Getting figures from the first wave is not that easy. They are more fragile than the average figure, and are often found with broken thumbs, and include extremely small accesories (lots of transparent visors in their helmets, or like in the Rock´N Roll case, a small bipod that are easily lost.
I got Breaker a long time ago in an exchange with a fellow collector, and Rock ‘N Roll was recently bought to an eBay seller from Greece. With these two, I can already make one entry dealing with the first wave of G.I.Joe.
As in most action figure toylines, the first wave is rather small, toy companies do not want to make a great investment, if they do not know for sure that the toyline will sell well. Sometimes they use simplified designs to reduce costs, or even change some parts or make them with different cheaper materials.
In the case of G.I.Joe: ARAH, the first wave consisted of 9 figures, later expanded to 11, plus a few vehicles (with 4 drivers) and a mail-in figure. The way to save costs here was to re-use body parts from one figure to the next, and so, almost every figure has the same waist, there are only a few chest parts, and even some heads are used more than once.
Moreover, almost all figures are camo green and, still, it is possible to recognise all figures because of their distinctive features. At the beginning, G.I.Joe wanted to keep the spirit of the original G.I.Joes from the 60s and the 70s: they are all quite military, although with some news: Beside size, figure type and the obvious stuff, the most important is probably that now, there would be a group of bad guys belonging to a terrorist organisation trying to rule the world, and this opens the chance to introduce much fictional characters, plots and weapons. At the begininng it was maybe not intended, but as the waves were released, the characters and their bios were each time more and more fantastic.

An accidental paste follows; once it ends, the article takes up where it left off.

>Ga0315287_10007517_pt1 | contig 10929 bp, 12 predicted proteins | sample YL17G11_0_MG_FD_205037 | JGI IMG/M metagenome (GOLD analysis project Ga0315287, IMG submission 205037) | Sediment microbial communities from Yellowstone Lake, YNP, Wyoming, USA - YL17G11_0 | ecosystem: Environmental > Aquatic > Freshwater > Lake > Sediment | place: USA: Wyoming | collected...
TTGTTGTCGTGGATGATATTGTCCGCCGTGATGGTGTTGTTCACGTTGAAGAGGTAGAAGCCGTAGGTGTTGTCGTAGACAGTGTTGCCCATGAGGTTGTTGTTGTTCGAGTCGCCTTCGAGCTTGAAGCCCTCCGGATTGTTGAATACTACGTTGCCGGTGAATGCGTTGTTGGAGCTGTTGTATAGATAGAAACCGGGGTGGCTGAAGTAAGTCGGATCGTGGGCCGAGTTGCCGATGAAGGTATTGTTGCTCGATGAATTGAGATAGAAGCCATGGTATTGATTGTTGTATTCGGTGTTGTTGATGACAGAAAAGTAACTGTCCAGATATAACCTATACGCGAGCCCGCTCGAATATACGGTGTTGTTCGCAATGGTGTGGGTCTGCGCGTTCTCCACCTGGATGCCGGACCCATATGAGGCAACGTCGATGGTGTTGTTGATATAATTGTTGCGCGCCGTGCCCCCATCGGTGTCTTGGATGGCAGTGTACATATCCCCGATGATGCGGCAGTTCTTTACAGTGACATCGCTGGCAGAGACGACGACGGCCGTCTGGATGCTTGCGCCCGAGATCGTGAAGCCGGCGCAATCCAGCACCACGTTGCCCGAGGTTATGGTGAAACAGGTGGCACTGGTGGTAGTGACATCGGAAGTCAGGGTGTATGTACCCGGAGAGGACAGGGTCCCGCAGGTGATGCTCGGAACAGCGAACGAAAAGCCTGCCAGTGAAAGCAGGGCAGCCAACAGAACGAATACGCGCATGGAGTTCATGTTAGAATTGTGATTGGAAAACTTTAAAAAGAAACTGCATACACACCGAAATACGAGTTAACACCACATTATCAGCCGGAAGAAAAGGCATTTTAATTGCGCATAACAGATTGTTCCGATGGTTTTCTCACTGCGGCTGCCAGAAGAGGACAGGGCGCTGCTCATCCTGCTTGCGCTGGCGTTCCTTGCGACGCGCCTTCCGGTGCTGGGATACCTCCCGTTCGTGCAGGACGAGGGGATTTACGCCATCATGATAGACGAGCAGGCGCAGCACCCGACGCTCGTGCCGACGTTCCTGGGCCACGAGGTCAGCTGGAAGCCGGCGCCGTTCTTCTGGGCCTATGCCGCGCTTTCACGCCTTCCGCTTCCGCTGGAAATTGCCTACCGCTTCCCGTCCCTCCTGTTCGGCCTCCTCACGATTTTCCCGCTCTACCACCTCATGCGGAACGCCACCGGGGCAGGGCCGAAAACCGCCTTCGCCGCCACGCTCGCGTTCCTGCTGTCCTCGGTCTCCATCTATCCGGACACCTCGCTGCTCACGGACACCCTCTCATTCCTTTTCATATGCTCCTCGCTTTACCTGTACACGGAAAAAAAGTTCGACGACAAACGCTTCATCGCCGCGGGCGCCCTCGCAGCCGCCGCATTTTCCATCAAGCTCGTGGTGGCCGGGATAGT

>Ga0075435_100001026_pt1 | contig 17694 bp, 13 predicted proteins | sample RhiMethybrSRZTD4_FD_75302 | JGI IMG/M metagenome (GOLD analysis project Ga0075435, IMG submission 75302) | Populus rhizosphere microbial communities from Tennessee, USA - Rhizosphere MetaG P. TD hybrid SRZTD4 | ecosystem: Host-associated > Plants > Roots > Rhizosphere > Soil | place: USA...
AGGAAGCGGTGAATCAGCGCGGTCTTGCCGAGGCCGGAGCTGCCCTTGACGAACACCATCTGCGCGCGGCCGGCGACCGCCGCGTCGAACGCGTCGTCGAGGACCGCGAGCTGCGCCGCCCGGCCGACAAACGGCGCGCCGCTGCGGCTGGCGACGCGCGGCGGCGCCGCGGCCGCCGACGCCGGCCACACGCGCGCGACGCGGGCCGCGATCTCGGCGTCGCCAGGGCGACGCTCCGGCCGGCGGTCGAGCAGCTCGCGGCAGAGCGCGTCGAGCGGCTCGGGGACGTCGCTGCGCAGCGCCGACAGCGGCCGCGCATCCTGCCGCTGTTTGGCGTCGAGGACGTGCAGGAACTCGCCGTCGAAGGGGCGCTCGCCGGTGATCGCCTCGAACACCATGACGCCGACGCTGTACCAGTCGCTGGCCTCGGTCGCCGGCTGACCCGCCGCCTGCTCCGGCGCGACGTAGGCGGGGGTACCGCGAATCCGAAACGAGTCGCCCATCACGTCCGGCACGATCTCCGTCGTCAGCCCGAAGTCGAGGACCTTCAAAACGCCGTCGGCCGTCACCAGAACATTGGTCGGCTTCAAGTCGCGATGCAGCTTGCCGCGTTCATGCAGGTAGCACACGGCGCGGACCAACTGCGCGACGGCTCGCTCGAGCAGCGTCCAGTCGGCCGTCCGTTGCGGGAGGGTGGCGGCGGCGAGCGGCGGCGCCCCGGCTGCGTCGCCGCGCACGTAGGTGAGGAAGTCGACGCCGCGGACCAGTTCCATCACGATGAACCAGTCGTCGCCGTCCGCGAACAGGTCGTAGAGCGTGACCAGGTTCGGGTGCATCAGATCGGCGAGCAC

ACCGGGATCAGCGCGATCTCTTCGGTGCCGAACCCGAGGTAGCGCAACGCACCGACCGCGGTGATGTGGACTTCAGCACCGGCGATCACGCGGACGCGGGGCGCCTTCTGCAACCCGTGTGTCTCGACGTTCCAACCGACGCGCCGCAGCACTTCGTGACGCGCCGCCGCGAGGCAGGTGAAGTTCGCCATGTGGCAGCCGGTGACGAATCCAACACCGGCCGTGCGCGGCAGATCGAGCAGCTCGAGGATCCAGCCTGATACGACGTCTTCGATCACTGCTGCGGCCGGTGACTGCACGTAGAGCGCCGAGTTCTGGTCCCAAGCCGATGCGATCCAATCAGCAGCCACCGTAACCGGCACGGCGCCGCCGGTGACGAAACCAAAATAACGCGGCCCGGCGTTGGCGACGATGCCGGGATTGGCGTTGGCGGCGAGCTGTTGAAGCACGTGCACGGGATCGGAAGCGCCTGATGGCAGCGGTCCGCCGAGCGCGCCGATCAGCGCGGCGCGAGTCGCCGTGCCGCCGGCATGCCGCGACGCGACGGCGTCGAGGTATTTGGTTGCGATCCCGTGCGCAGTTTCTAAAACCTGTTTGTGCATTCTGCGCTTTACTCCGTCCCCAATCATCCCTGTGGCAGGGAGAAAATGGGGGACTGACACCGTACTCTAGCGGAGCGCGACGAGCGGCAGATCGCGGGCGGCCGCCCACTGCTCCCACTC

Of course there´s the straight arms (and the not-yet-improved shoulders)... I guess Hasbro was thinking in saving some money here, since the swivel arm articulation was already used in some toylines before. The swivel arms requires a greater number of parts in the arms of the figure but it is more stable and has a better durability.
When the toyline proved itself to be profitable, Hasbro released all figures again with improved swivel arms and shoulders (the whole arms were new designed, and the crotch was made less bulky). That was in 1983, all swivel arm versions of the figures in wave 1 are known within collectors as v1.5, that is more or less a variation of the v1s.
FACTS and FIGURES:
- Name: BREAKER v1 and ROCK ‘N ROLL v1
- Toy Line: G.I. Joe (Wave 1)
- Year: 1982
- Company: Hasbro (U.S.A.)
- Size of the figures: 9,5 cm (3 3/4'')